With crowded alleys in the old city, the famous Golden Temple, a checkered history and some of the best food to be sampled, Amritsar is truly synonymous with Punjab. While most people visit the city only to take in the awe inspiring Golden Temple and the fun border ceremony at Wagah, we suggest spending a few more days, tucking into some of the best food the state has to offer and exploring a culture and history that is integral to that of India’s.
Much is already known about the famous Gurudwara in Amritsar that feeds almost a lakh people for free everyday, and apparently has more visitors than the Taj Mahal.
It is not difficult to see why; the temple complex has an air of calm and serenity about it, as people from all over the country and beyond mill about respecting the space.
The temple is incredibly clean and orderly, and should be an exercise in how religious spaces should be maintained and run. The volunteers, who run the place, are firm but respectful ensuring that you are dressed appropriately when you enter and well taken care of while inside.
The langar is simple and wholesome, with black dal, vegetables and roti that you received with your palms open, as a sign of gratitude. Built in 1604 in the middle of the ‘Amrit Sarovar’ or the holy tank, the Harmandir Sahib teaches equality and humility, where the four entrances around the complex signify that people are welcome from everywhere.
While in Amritsar we went there twice, once in the evening to see the whole complex lit up, which is a must do. It is one of the few places that doesn’t seem gaudy or over the top despite all the gold and is quite amazing in the evening light.
Around the temple is the old city, full of crowded by-lanes, where cycles, pedestrians, tourists and vendors jostle for space. The little alleys are quite fun to walk around especially if you don’t mind the crowds and noise and enjoy photographing crumbling old buildings, massive doors that would have once belonged to imposing mansions and carved windows that are barely hanging on. The whole place has the smell of food hanging in the air as carts sizzle with fresh kulchas, parathas, jalebis and other street food.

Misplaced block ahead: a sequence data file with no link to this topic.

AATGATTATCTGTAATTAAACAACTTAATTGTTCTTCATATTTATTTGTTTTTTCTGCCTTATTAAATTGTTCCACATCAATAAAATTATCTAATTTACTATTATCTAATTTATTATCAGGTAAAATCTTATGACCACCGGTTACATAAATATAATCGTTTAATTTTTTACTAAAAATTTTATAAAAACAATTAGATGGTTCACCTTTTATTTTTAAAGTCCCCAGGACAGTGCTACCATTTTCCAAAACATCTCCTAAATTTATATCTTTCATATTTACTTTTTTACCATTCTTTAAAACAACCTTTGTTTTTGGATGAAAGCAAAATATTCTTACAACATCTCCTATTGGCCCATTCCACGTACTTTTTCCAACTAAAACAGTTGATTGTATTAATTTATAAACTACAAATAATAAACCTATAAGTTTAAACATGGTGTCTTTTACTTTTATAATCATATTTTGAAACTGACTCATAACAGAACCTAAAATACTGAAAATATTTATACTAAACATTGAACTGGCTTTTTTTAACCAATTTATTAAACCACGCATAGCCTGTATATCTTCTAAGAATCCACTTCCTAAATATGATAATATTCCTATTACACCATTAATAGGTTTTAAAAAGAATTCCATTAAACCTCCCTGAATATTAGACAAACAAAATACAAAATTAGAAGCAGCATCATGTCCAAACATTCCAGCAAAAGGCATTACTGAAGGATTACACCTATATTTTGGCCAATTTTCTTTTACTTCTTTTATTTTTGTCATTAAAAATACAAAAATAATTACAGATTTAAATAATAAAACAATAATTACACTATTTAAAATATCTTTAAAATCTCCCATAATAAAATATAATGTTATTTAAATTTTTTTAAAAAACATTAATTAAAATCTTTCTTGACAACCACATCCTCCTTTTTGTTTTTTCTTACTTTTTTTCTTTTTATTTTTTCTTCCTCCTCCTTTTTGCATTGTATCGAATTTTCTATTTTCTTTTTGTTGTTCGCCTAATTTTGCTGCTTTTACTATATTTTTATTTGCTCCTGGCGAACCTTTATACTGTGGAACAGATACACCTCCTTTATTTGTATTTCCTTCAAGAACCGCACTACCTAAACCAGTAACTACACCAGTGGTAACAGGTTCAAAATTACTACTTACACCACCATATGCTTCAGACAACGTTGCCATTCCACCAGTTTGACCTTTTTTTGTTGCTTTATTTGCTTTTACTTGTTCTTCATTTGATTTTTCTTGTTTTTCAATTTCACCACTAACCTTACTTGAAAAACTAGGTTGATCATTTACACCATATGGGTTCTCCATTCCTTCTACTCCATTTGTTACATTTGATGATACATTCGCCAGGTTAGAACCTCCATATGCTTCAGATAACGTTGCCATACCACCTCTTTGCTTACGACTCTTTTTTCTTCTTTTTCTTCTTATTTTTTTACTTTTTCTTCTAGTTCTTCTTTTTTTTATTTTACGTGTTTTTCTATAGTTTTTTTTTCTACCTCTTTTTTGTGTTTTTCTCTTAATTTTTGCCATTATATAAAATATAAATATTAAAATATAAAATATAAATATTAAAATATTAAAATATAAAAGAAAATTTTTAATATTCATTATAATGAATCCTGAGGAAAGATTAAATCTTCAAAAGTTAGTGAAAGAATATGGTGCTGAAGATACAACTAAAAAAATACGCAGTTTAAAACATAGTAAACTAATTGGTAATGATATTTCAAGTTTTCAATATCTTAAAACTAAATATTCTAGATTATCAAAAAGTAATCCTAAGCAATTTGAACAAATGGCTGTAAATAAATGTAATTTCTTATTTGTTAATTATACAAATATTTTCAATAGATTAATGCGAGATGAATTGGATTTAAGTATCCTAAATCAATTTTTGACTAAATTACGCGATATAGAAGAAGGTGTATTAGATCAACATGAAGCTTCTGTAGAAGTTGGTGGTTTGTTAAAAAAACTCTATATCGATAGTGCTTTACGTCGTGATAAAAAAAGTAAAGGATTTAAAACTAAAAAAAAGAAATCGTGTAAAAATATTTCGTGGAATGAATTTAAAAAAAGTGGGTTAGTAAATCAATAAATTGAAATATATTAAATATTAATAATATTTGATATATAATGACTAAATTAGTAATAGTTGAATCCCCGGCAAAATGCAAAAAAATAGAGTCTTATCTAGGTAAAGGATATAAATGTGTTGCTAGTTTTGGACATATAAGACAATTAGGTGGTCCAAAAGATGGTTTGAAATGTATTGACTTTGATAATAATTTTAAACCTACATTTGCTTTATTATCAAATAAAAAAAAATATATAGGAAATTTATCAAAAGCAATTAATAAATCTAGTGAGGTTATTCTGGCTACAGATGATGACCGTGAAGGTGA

The area in front of the temple has been redone by the government and is a closed to all vehicular movement for about half a kilometre. Though a little kitsch, the walkway or the Heritage Street, with shops, gas lamps, eating stalls and a few small hotels, makes for a pleasant experience, taking you away from the crowd and din of the surrounding old city.
It is a perfect place to shop for the famous Amritsari Phulkari sarees and jootis if you don’t want to brave the more crowded older bazaar areas. The closed street which ends at the front gate of the temple, begins at the Town Hall which is under restoration and houses the new Partition Museum, a glimpse into the turbulent historical event that tore Punjab in two.
The Museum, which opened in 2016, has only a few exhibits at the moment but is working on increasing their galleries in the future, which are slated to open in the first half of 2017.
The current exhibits are oral histories and testimonials from survivors of partition, those who have lost loved ones and homes, and those who have found families and new homes, before the dwindling generation that experienced it takes its memories to the grave. It also houses maps and the decision making process by which border lines were drawn by the unfortunate Brit who was called in to do the job.
Cyril John Radcliffe, a British lawyer had never been to India before, assuming that his decisions would not be coloured. 70 years after this devastating event, there exists no space to remember, which we found rather surprising, and this new museum is dedicated to the partition of a land and people, to its victims, survivors and legacy. With over twenty million people displaced and forced to find homes behind new borders, it is more than necessary that such a museum exists, if nothing else to honour the memory of those who lost everything while others drew lines on a map and secured the independence of two countries.